All of that is fascinating and the Auer article is a superb example of carefully performed research. But, my fear is that many physicians won’t read the caveats. If you ignore the last paragraph, skip the editorial and never get to “theheart.org’s” take on the work, you may well decide that every older adult should have an ECG done on a regular basis.

What should we do if your cholesterol is high?

In the same edition of the journal is a pair of short articles deliberately set up to examine a medical controversy, in this case whether a middle-aged man with an elevated cholesterol, but no personal or family history of coronary heart disease should be given statin drugs to lower his cholesterol. This is a new feature of the journal, and the accompanying editorial, with the intriguing title, “The Debut of Dueling Viewpoints,” explains this will be a continuing series of discussions and debates.

What a wonderful idea.

 

 

 

 

The the online publication, theheart.org actually had a nice summary of the two pieces,

Medical Waste: Part one

Thursday, April 12th, 2012

health care costs are making news and setting records

Whenever I think of medical waste I flash back to the episode (It’s in one of my old blog posts) with my Radiation Safety Officer standing on a pile of garbage in a municipal dump in Biloxi, MS, holding a Coke bottle that set off a radiation detector. It had tobacco juice spat by a patient who’d had a thyroid scan.

But that’s not what I’m writing about today.

There’s a great article in the most recent edition of JAMA with the title “Eliminating Waste in US Health Care.”  In July, 2010, Dr. Donald Berwick, the lead author, was appointed by President Obama to serve as the Administrator of the Centers for Medicare and Medicaid Services. This was a “recess appointment” of a Harvard Medical School professor of pediatrics with a Master of Public Policy degree who had previously led the non-profit Institute for Healthcare Improvement. Congress did not confirm Berwick (ah, politics, isn’t it wonderful) and he left  the position in December, 2011.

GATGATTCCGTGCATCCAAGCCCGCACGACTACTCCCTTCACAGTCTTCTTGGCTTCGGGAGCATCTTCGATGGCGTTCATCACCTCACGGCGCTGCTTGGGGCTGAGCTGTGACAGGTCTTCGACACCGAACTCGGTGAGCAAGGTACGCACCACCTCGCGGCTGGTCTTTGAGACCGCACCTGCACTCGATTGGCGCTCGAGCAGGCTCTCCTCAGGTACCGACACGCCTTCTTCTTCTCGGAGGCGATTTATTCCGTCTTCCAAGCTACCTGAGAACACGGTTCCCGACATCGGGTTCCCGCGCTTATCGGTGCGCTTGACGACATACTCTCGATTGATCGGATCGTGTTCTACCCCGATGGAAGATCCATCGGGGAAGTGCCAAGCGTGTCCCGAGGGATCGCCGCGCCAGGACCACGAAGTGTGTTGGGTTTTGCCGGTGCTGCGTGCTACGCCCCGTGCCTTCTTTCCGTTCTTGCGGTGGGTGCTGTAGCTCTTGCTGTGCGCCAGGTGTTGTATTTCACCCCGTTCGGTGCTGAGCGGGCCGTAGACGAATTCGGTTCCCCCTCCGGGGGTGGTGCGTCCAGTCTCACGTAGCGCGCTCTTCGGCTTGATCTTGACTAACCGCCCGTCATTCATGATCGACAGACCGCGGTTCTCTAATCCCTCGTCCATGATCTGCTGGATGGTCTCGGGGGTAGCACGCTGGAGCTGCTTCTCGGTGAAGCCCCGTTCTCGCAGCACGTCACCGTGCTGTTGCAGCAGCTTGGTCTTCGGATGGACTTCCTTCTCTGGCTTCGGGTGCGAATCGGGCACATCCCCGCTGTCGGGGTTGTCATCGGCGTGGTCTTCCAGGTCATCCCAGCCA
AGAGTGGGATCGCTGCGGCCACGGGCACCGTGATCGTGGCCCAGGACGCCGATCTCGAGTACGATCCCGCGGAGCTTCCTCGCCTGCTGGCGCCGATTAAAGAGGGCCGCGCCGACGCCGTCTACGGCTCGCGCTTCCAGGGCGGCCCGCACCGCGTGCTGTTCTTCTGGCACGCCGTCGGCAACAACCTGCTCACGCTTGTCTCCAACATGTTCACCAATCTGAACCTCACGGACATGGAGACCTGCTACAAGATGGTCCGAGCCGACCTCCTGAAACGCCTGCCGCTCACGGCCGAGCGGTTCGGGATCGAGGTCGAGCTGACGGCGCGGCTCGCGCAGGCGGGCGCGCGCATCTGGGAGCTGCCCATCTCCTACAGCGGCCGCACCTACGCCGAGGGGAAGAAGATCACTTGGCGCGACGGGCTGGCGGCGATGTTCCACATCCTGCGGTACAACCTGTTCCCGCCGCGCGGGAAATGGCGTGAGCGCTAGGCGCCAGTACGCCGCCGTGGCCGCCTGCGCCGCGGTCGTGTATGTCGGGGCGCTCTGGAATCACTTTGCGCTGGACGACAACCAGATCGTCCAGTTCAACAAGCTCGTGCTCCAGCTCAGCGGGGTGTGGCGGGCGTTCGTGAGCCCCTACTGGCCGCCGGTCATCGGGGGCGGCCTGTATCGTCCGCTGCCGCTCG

Berwick and a colleague at the RAND Corporation. a non-profit with goals of improving both decision-making and public policy by utilizing research and analysis, start by stating our health care costs are frankly not sustainable and yet are growing with 2020 estimates of 20% of our gross domestic product (GDP).

Between 1980 and 2008, our US health care costs, as a share of GDP grew phenomenally. The Kaiser Foundation has an online comparison of health care expenditures in the US and 14 other OECD countries. We not only spend more on health care, our per person growth rate of this expenditure is among the highest in the developed world. Let’s put that into concrete terms. The Kaiser paper shows a graph of total health care spending per person versus gross domestic product per person and locates where 15 of the world’s developed countries fall in comparing those two variables.

The dots representing thirteen of the countries form a line with Italy having the last spending and the least average “income” per person and Switzerland having the top amounts of that group in both categories. Then there’s Norway and the United States, both well off the line. The average Norwegian income is considerably higher than the US average, but the average amount spend on all their health care is way below the line, while ours is far above that same line.

These were 2008 figures, but the major difference was shown in growth of the total spent on health care per person per year and the source of that money. In Norway’s case, the bulk is public spending and in ours it is split between public and private. And our growth in both categories tops the pack.

It's time to look at all the ways to solve the puzzle

Dr. Berkwick’s article in JAMA details how much we could potentially save with six strategies to reduce “medical waste.” The total is staggering: $3 trillion in Medicare and Medicaid savings and $11 trillion overall by 2020. He contrasts this to the savings proposed in the Affordable Healthcare Act of $670 billion between 2011 and 2019, no paltry sum by any means, but dwarfed by the common sense proposals he makes.

And nobody loses by our taking a very close look at his concepts.

 

 

Chocolate, Part Two: the French paradox, free radicals and flavonoids

Monday, April 2nd, 2012

I need his size of brain to take in all the background material

I wanted to examine the possible health benefits of chocolate further and found myself immersed in nutritional and biochemical articles. So now I’ve slogged though eight different sources, ranging from a University of Mumbai review of health benefits of some of the chemicals in chocolate (and green tea, onions, red wine and apples) to three nutrition journals, a WebMD piece on antioxidants and a Harvard School of Public Health article titled, “Antioxidants: Beyond the Hype.”